In this morning’s Gospel St. Luke is clear that Jesus is carefully listening to the argument that breaks out among His disciples as to who is the greatest among them. One translation has St. Luke saying, “He perceives the thoughts in their hearts.”
It would be prudent to say that we are all psychologically and theologically hardwired to look for approval. King David wrote of this in the Psalms when he said: “You have made them a little lower than God, and crowned them with honor and glory.” David recognized the fact that we are something special in the grand scheme of creation, but Jesus has come to set even the wisdom of King David straight. (Psalm 8 verse 5).
He tells His disciples, “… for he who is the least among you – is the one who is great.” The disciples must have done a double take when He said this, for it went counter to their understanding of reality. But Jesus uses a child to demonstrate this truth; for children in ancient times were socially at the bottom of the barrel, they had no rights, and basically were – if a family was lucky enough to have them – equivalent to domestic staff and servants. Children were expected to be seen and not heard – the watchwords for them were humility, listening, and service. An honorable Jewish child of the first century AD would not be bold enough to assert any supposed rights, or demand anything of their parents. There was no self-seeking here, there was no expectation of a mandatory trophy given to raise self-esteem.
Jesus is telling His disciples to see in the child standing next to Him the model for their own behavior. For they, too, should view themselves as servants; as James would say in a later epistle “God opposes the proud, but gives grace to the humble.” (James 4:6). Jesus explains that we must eliminate from our life everything that blocks our spiritual progress – vanity, self-aggrandizement, power-grabs – and the greatest of all sins – pride. St. Paul tells us very clearly in the 2nd epistle to the Corinthians that the Lord wants us to be empty vessels so that He can fill us up with His love, grace, and power.
We cannot leave this day without mentioning two men who were “empty vessels” for the Lord. They were early martyrs of the Church – Sts. Cosmas and Damian – excellent models for all of us who aspire to be sacred artists. They met their death at the hands of the Emperor Diocletian in the late 3rd century BC.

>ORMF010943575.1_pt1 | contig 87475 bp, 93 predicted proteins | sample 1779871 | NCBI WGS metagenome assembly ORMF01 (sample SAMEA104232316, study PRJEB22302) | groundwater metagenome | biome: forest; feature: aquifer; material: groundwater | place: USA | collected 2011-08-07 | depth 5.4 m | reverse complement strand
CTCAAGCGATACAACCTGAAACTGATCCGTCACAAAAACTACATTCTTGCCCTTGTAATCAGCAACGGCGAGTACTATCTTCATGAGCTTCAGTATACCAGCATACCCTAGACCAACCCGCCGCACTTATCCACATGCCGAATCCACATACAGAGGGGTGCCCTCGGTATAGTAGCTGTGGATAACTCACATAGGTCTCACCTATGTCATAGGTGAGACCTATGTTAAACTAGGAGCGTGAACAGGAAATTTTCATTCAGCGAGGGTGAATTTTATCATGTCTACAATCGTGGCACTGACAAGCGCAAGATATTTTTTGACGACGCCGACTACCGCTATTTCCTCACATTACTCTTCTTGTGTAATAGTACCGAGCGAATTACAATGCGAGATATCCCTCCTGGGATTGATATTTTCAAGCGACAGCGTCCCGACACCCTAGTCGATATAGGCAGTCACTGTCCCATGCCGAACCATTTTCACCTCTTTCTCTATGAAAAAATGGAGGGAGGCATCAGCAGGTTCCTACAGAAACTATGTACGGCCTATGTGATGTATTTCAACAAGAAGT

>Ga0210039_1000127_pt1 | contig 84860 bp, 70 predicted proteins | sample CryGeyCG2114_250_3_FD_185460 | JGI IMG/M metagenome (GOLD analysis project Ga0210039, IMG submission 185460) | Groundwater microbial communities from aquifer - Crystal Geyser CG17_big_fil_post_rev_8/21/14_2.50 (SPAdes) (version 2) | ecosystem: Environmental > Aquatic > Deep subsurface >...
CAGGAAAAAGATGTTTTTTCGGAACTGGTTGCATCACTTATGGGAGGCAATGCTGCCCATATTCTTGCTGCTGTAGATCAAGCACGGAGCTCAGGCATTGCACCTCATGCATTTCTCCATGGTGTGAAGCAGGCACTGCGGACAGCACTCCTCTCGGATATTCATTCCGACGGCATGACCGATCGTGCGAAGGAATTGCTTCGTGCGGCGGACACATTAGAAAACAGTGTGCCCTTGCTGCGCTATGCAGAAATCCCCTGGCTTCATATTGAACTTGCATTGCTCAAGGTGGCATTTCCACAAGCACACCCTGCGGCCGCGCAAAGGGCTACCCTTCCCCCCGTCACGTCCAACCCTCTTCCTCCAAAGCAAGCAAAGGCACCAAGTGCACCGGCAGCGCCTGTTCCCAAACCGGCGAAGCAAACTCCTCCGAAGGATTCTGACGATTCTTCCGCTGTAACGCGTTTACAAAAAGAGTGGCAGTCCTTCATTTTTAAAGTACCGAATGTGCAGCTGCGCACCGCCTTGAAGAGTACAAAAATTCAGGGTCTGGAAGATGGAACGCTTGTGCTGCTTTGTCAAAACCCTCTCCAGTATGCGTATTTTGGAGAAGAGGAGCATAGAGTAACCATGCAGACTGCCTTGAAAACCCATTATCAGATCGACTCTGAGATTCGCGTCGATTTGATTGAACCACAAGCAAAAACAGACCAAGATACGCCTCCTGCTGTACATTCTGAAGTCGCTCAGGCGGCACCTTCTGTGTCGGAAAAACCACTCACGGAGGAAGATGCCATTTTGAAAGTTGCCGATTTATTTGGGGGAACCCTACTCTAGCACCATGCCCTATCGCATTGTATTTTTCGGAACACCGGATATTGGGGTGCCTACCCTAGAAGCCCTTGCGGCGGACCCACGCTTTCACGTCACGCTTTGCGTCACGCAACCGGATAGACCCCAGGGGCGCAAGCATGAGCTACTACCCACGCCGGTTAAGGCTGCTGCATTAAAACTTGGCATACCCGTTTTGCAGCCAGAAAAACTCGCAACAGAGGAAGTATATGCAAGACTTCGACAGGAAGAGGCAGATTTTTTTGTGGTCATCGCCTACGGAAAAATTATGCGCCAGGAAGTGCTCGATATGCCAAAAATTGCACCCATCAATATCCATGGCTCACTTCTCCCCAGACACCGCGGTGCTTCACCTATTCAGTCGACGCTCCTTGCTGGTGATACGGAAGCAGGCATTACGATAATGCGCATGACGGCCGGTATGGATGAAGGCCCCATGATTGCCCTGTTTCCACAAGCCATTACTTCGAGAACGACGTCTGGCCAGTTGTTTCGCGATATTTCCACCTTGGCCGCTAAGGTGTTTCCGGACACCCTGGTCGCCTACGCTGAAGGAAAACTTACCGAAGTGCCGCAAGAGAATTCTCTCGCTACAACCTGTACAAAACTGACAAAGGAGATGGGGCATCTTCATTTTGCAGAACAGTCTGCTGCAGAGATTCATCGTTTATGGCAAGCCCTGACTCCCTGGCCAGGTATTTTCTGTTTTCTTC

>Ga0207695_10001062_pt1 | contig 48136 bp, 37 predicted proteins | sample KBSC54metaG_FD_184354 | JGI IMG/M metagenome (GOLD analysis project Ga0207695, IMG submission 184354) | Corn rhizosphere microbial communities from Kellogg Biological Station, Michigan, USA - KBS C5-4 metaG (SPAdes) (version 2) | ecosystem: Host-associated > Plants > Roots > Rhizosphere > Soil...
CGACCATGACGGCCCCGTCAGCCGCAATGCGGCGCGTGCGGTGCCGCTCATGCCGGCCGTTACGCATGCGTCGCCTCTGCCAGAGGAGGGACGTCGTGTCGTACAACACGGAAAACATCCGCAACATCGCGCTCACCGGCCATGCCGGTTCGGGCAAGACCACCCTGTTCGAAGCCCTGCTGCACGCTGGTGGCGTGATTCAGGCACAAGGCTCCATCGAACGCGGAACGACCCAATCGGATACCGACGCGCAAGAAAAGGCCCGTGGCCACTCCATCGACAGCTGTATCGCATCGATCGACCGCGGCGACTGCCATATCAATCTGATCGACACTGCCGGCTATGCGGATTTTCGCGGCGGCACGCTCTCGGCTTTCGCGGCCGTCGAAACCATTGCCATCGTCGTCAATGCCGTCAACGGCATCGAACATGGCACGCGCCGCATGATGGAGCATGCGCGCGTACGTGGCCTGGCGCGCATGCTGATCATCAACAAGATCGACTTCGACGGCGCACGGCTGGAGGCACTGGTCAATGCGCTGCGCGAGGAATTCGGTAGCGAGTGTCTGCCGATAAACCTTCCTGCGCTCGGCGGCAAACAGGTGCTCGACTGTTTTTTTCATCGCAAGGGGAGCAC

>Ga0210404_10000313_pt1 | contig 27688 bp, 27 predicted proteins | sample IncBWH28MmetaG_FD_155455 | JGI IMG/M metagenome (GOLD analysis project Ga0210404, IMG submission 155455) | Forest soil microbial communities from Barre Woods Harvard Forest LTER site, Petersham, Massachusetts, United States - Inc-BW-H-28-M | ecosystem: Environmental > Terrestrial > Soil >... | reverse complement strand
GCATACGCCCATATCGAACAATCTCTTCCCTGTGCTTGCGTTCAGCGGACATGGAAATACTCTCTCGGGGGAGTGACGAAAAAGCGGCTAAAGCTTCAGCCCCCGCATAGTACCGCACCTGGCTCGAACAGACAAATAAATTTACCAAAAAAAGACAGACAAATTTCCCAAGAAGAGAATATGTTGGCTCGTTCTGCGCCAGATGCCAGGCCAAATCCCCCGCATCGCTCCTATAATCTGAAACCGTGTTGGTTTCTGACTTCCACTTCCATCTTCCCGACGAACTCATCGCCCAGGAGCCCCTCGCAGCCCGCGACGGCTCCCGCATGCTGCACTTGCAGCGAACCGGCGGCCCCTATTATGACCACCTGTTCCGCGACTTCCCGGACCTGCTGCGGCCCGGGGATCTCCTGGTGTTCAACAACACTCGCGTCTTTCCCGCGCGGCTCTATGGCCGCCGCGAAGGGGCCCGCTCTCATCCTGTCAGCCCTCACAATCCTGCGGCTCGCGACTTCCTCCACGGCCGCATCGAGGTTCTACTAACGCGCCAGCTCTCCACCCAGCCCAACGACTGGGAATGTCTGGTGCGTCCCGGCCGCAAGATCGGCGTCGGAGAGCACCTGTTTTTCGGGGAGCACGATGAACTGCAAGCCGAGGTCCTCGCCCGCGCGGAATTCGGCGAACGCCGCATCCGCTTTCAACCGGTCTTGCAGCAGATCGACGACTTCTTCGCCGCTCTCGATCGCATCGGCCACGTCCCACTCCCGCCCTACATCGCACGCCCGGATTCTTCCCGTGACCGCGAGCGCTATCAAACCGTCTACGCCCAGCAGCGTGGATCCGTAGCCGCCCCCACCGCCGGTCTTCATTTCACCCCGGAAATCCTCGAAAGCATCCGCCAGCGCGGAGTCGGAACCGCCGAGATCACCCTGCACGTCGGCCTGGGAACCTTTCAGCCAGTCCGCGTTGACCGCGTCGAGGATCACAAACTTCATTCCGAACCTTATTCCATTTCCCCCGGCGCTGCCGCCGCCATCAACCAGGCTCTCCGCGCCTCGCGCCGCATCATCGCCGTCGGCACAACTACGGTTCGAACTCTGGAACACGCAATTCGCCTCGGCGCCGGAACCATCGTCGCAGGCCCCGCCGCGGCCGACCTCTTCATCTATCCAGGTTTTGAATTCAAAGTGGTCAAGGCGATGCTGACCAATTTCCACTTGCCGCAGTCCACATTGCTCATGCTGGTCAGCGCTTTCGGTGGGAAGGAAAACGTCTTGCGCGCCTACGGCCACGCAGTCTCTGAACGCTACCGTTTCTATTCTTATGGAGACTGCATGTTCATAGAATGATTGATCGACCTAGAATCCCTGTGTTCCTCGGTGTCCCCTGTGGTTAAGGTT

The above two icons are of the twin brothers Saints Cosmas and Damian. The very top icon was done many centuries ago, and the icon right above these lines is a more contemporary interpretation. Unfortunately I was not able to locate the names of the artists that “wrote” these two beautiful icons.
Sts. Cosmas and Damian are models for us because they were not interested in making a name for themselves (even though because of their medical skills they were known throughout the Eastern Roman Empire). They were not interested in making money in return for their remedies (they were called the “moneyless ones” since they did not accept money for their services).
The above image is by Fra Angelico. It is his interpretation of Saints Cosmas and Damian miraculously treating the emperor Justinian after he prayed for their help, three hundred years after their death. The leg was healed, and Justinian attributed it to his prayers for their intercession. The icon shows them practicing their skills, following through and using their knowledge (they studied at the famous medical centers in Arabia). As artists (for we can say “the art of medicine”) they confronted all illness head on and relieved suffering, not by just turning to past remedies, but willingly using their common sense and their ability to adapt remedies to new situations. They were “with-it” as the current parlance would say. Yet, they were novel in their approach since they were practical men who “emptied themselves of self,” had a deep love and faith in Jesus, while at the same time, doing all they could to increase their skills for the benefit of their fellow man.
Thus, they apply to our desire to be sacred artists by showing us that we must make the effort, as St. Paul says, to be empty vessels: to allow our own ego to be overwhelmed by the power of the Lord, to confidently go about the process of learning the art form(s) that we are called to concentrate on, keeping our sense of humor as to the rate of our improvement, steadily practicing the art, and prayerfully putting our trust in Jesus to help us be the best artists we can be.
Sts. Cosmas and Damian were committed Christians, and the early Church regarded them with great honor from the moment of their martyrdom. They truly are a symbol of what our Gospel speaks about this morning – for they made it their duty – especially in the manner of their deaths – to empty themselves – and be filled beyond measure with God’s gifts.
Copyright © 2011 Deacon Paul O. Iacono All Rights Reserved